The basic idea is that when you log in, you want your desktop to look like it did when you logged out. There is a program called the session manager which starts up all the programs which were running when you logged out, and tells them that they’re being restored. It is smart enough to call the window manager first. The specs which govern this, if you really want to read them, are §5 of the ICCCM and XSMP.
You can compile Metacity with session management turned off, but most people don’t. If you’re running a copy of Metacity which knows about session management, and you’re running under a session manager, then the session manager will tell Metacity to save state when you log out, and give it a session string. Metacity will write out a single file named after that string, including the position, minimised/maximised state, size, and so on of each window. When you log back in, the session manager tells Metacity the name of the file, and it will reload all the information.
This is the icky part: remember how the session runs the window manager before any of the applications? Metacity now has a list of the windows that were open before you logged out, and none of them have been opened again yet, because the applications haven’t run. So Metacity keeps a list, and when the applications start and open their windows, Metacity will place them how they were beforehand.
So what we have here is window matching. Gentle reader, when you hear the words “window matching”, you have my permission to scream bloody murder. There is simply currently no good way to do it, and so we don’t. What do we match on? The window’s title, its role, its class, or what? We don’t do window matching in Metacity, because there is no good way to do it at present. Rather, we leave that to power-user tools like Devil’s Pie, where people who really want this behaviour and have enough time to specify exactly what they want in detail can do so.
But, as you’ve noted, we do do window matching in Metacity: we just pretend we don’t. And we don’t in general, but session management forces our hand. Every time we open a window (if there’s session management going on), we make a list of session windows which were opened by the application with the same session client ID and have the same resource name and class and the same role setting. Then we use the settings of any matching window which has the same title; if we don’t find one, we use the settings of any matching window which has the same type; if we don’t find one, we give up on window matching. (“The same” above includes the case where they’re both null.)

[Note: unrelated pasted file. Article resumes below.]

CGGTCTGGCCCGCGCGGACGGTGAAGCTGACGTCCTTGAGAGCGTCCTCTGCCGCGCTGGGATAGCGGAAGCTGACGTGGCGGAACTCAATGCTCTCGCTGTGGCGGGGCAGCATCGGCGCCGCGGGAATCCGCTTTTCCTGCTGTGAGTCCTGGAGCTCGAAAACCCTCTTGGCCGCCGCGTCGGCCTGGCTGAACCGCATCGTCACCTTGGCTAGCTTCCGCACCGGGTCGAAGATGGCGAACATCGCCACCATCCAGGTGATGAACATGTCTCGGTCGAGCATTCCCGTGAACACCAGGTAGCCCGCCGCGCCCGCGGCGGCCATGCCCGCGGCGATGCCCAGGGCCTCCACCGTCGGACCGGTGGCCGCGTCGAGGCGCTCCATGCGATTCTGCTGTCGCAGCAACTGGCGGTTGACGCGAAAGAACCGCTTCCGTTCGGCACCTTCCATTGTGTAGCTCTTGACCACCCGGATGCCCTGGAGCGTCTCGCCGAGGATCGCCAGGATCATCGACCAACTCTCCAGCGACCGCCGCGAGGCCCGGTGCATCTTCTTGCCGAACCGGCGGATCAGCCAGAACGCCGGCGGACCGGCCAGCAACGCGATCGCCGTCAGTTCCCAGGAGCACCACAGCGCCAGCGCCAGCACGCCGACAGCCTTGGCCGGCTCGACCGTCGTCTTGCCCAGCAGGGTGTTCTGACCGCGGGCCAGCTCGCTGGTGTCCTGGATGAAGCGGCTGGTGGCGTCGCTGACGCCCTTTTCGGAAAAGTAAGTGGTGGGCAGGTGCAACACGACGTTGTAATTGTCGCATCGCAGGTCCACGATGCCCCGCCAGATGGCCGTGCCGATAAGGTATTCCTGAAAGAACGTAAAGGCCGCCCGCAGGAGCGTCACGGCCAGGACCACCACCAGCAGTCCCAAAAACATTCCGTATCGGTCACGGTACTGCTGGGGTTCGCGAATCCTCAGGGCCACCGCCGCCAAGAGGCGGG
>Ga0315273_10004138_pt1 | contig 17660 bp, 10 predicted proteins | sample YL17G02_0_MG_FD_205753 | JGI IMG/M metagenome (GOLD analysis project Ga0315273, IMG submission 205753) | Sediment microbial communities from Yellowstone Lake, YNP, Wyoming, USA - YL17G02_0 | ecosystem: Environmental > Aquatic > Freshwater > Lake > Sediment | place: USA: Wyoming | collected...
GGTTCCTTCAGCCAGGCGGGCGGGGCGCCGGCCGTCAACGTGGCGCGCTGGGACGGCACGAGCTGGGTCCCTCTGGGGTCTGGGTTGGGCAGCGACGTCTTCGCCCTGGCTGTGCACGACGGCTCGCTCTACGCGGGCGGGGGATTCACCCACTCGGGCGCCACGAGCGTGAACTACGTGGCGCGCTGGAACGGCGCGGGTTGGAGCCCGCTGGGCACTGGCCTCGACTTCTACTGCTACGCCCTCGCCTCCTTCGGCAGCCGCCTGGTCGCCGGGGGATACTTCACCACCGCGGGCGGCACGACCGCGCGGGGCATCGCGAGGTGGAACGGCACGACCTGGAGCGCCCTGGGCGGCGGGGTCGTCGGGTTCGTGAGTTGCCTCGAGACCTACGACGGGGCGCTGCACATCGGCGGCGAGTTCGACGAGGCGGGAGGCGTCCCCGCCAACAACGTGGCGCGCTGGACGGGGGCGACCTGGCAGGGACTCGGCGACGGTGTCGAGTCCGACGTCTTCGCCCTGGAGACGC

That was pretty complicated. Add to that complexity the fact that most applications don’t even set the role and resource settings to anything useful, and you begin to see why we (supposedly) don’t do window matching in Metacity.
Now, there are five possible ways forward for us:
1) Carry on as we are.
But we have this directory “~/.metacity”, which clutters up people’s home directories and has to be cleared if they want to remove all state. “~/.metacity” only ever contains the directory “sessions”, anyway.
2) Move metacity session data to “~/.gnome2/metacity/session”.
You might think this was the obvious way forward, but it isn’t going to happen because…
3) Move metacity session data to “~/.config/metacity/session”.
As GNOME bug 518596 points out, freedesktop.org is standardising hidden directory names across all desktops. The name to use based on this idea depends whether our session files are configuration data, cached data, or some other kind of data; this has been discussed on that bug and consensus seems to be that they’re configuration data.
However, if we’re going to move to another directory, we should also consider:
4) Move metacity session data to “~/.config/metacity/session” and change the format.
The existing format is based on GMarkup, but does pretty much exactly what GMarkup is bad at. It is also generally rather inelegant. It would be very simple indeed to replace it with a GKeyFile-based system; there’s almost a one-to-one mapping with the API in many places. We’d know that files in the new place were in the new format and files in the old place in the old, and after a few years perhaps we could drop support for reading back the files in the old place (how long do people keep session files around for, anyway)?
But the most radical solution is:
5) Abolish session management (or at least session management within the window manager).
This suggestion has come from a number of people. The reasons given so far are: XSMP has so many problems that we’re better off not implementing it at all than implementing it partially; we really shouldn’t be even attempting to do this because it involves window matching, which is an impossible problem anyway; Sven Herzberg apparently gave a talk at last year’s GUADEC that said that applications should be responsible for restoring their windows because they know how to do so and the window manager can’t know in general.
Photo by Mark Norman Francis, cc-by-nc.